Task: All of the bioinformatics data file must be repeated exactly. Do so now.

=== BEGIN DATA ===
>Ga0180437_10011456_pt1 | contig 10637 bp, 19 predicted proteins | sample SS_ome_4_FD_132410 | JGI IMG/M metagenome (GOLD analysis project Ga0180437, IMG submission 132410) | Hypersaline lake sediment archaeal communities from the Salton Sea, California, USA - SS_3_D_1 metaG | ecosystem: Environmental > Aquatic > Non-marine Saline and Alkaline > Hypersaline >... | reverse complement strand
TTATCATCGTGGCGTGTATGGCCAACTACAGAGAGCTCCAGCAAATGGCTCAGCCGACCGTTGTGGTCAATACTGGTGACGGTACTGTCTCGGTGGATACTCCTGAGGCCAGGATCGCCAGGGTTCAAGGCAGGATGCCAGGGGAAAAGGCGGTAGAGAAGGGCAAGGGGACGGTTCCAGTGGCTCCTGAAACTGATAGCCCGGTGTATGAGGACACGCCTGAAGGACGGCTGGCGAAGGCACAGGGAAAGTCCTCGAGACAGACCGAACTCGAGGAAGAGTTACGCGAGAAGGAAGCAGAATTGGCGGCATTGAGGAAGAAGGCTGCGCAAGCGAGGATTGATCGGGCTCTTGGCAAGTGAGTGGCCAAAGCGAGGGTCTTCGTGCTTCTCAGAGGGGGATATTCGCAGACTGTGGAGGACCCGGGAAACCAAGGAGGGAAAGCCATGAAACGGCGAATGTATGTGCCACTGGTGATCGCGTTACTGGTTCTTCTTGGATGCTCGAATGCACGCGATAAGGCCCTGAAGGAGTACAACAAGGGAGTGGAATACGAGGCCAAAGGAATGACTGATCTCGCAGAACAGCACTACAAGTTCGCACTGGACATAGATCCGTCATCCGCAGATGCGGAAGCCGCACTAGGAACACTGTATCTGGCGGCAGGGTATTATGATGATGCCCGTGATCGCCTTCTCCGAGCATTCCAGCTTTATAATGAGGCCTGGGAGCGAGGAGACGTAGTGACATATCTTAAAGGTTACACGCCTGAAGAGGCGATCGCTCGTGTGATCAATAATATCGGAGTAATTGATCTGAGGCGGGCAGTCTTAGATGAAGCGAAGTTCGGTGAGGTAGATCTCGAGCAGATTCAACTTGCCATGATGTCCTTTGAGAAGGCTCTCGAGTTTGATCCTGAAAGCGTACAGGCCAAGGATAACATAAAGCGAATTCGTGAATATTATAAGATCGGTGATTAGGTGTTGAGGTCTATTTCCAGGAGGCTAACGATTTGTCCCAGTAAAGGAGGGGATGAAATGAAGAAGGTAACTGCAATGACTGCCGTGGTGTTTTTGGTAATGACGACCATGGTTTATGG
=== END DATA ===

>Ga0180437_10011456_pt1 | contig 10637 bp, 19 predicted proteins | sample SS_ome_4_FD_132410 | JGI IMG/M metagenome (GOLD analysis project Ga0180437, IMG submission 132410) | Hypersaline lake sediment archaeal communities from the Salton Sea, California, USA - SS_3_D_1 metaG | ecosystem: Environmental > Aquatic > Non-marine Saline and Alkaline > Hypersaline >... | reverse complement strand
TTATCATCGTGGCGTGTATGGCCAACTACAGAGAGCTCCAGCAAATGGCTCAGCCGACCGTTGTGGTCAATACTGGTGACGGTACTGTCTCGGTGGATACTCCTGAGGCCAGGATCGCCAGGGTTCAAGGCAGGATGCCAGGGGAAAAGGCGGTAGAGAAGGGCAAGGGGACGGTTCCAGTGGCTCCTGAAACTGATAGCCCGGTGTATGAGGACACGCCTGAAGGACGGCTGGCGAAGGCACAGGGAAAGTCCTCGAGACAGACCGAACTCGAGGAAGAGTTACGCGAGAAGGAAGCAGAATTGGCGGCATTGAGGAAGAAGGCTGCGCAAGCGAGGATTGATCGGGCTCTTGGCAAGTGAGTGGCCAAAGCGAGGGTCTTCGTGCTTCTCAGAGGGGGATATTCGCAGACTGTGGAGGACCCGGGAAACCAAGGAGGGAAAGCCATGAAACGGCGAATGTATGTGCCACTGGTGATCGCGTTACTGGTTCTTCTTGGATGCTCGAATGCACGCGATAAGGCCCTGAAGGAGTACAACAAGGGAGTGGAATACGAGGCCAAAGGAATGACTGATCTCGCAGAACAGCACTACAAGTTCGCACTGGACATAGATCCGTCATCCGCAGATGCGGAAGCCGCACTAGGAACACTGTATCTGGCGGCAGGGTATTATGATGATGCCCGTGATCGCCTTCTCCGAGCATTCCAGCTTTATAATGAGGCCTGGGAGCGAGGAGACGTAGTGACATATCTTAAAGGTTACACGCCTGAAGAGGCGATCGCTCGTGTGATCAATAATATCGGAGTAATTGATCTGAGGCGGGCAGTCTTAGATGAAGCGAAGTTCGGTGAGGTAGATCTCGAGCAGATTCAACTTGCCATGATGTCCTTTGAGAAGGCTCTCGAGTTTGATCCTGAAAGCGTACAGGCCAAGGATAACATAAAGCGAATTCGTGAATATTATAAGATCGGTGATTAGGTGTTGAGGTCTATTTCCAGGAGGCTAACGATTTGTCCCAGTAAAGGAGGGGATGAAATGAAGAAGGTAACTGCAATGACTGCCGTGGTGTTTTTGGTAATGACGACCATGGTTTATGG